Underneath dripping-wet, white canopies, with bright orange loaders in the peripheral, more than 100 community members came to celebrate the groundbreaking of HOPE Community Resources Inc.’s new community recreation center on Tuesday.
“It’s really more of a foundation-pouring party,” Hope Development Director Jennifer Harrington said with a laugh, standing beside the filled-in groundwork of the soon-to-be 4,500-square-foot center.
Construction will continue on through the winter months, regardless of weather and cold, Harrington said. The finish date is ultimately contingent on when the remaining funding comes in.
The $1.5 million project will require $765,000 more to complete, Harrington said. HOPE has two potential grants from Rasmuson Foundation and MJ Murdock Charitable Trust, but the remaining $65,000 will have to come directly from donations from individuals, corporations and foundations.
“So far public donations are at about $10,000,” Harrington said. “It has been amazing.”
HOPE began fundraising publicly at the beginning of August.
The state of Alaska allocated monies, and HOPE spent $300,000 for the first $735,000 that got the project started, Harrington said. AK Mental Health Trust also provided a portion of funds.
Kenai Peninsula Borough Mayor Mike Navarre and HOPE’s executive director Stephen Lesko spoke at the groundbreaking Tuesday, Harrington said. Navarre and HOPE’s senior deputy director Michele Girault both donated $1,000 to HOPE for the event, she said.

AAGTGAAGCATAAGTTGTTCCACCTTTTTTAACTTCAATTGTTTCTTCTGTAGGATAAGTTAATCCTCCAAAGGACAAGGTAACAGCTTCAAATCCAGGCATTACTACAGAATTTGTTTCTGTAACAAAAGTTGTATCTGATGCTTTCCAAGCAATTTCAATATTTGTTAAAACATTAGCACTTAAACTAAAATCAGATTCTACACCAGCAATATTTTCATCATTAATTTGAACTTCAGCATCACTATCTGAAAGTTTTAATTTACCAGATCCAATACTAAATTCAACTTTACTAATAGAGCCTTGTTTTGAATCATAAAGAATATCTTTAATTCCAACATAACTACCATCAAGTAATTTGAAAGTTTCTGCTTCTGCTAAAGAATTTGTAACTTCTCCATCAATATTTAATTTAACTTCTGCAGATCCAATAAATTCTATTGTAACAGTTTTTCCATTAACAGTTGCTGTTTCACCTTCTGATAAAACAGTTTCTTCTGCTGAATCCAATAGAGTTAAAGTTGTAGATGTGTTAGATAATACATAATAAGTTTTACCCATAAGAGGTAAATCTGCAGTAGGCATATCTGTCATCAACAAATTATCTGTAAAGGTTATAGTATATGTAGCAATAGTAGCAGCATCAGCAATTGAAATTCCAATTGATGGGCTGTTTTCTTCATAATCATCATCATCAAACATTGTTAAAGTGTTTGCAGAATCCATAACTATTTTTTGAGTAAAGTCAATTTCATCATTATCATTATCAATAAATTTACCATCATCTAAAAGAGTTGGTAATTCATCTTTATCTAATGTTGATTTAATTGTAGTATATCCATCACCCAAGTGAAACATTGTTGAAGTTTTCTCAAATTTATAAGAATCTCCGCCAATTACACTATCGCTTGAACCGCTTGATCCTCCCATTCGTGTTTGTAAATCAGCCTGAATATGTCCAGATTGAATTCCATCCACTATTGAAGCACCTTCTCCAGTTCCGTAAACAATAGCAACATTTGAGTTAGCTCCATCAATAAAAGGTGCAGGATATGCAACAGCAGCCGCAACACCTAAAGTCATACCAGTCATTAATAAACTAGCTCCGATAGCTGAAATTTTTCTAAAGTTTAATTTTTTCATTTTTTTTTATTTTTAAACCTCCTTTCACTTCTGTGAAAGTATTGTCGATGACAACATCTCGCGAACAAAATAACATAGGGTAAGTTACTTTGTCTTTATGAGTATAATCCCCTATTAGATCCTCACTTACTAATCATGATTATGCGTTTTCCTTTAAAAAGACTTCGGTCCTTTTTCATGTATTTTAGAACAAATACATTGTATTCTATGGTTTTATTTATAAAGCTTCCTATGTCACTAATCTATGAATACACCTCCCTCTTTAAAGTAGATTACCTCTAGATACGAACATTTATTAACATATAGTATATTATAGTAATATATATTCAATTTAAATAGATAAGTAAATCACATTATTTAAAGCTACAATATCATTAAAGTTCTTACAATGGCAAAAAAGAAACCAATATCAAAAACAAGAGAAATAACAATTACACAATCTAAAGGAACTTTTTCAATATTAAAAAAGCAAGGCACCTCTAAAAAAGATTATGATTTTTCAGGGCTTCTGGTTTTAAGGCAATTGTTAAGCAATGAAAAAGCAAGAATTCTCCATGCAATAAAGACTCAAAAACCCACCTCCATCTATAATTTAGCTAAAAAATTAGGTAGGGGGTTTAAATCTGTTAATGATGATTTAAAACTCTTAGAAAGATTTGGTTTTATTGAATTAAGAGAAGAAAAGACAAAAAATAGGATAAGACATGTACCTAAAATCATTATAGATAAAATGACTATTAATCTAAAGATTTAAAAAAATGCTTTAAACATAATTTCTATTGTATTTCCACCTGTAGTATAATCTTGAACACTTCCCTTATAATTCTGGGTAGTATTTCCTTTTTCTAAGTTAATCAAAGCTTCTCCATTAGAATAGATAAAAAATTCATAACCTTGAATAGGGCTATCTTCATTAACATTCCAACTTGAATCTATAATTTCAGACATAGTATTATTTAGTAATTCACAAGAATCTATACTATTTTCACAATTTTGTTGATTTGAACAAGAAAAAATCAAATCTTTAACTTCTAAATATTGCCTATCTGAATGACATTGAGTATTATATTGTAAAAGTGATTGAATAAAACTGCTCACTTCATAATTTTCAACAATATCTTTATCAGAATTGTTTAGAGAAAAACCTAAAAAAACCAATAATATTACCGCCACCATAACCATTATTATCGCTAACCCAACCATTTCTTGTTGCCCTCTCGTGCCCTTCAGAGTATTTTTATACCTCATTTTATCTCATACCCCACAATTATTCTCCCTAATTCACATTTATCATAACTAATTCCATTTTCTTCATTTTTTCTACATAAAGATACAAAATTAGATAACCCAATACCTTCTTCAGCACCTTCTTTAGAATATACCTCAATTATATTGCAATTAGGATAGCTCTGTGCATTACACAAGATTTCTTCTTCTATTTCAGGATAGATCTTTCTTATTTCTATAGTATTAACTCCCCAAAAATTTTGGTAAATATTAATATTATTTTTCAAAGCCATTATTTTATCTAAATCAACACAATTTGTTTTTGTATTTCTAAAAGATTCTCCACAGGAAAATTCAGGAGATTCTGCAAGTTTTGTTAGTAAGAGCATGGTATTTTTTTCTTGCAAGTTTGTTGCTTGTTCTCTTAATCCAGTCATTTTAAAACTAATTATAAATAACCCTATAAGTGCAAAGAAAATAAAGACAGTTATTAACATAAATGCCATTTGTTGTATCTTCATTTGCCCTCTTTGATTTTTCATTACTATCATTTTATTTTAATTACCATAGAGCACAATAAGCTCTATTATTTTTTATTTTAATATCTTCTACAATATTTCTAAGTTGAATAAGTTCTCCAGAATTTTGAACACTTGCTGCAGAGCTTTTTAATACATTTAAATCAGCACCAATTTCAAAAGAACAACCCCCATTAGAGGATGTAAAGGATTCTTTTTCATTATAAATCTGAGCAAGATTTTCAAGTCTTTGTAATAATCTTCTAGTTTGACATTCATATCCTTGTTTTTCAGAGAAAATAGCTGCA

Lesko spoke about the importance of inclusion of community members with disabilities and the importance of providing education and resources to effectively do so.
Representatives from Frontier Community Services, Kenai Economic Development District, clients of HOPE, community and family, watched.
The number of clients HOPE has served every year has increased by 11 percent, Harrington said in a previous Clarion interview. Organizations and community members that work closely with Hope were asked to provide letters of support to assist in getting funding.
“The growth rate has been pretty enormous,” Harrington said. “The Kenai Peninsula HOPE serves 150 people right now.”
That number is projected to grow by 34 percent over the next four years, Harrington said.
Kenai Peninsula Director of Community Support Holly Scott said she sees the new building as another venue for great activities.
“It will be a great place for people to make art and music and long lasting friendships,” Scott said.
Kelly Sullivan can be reached at email@example.com.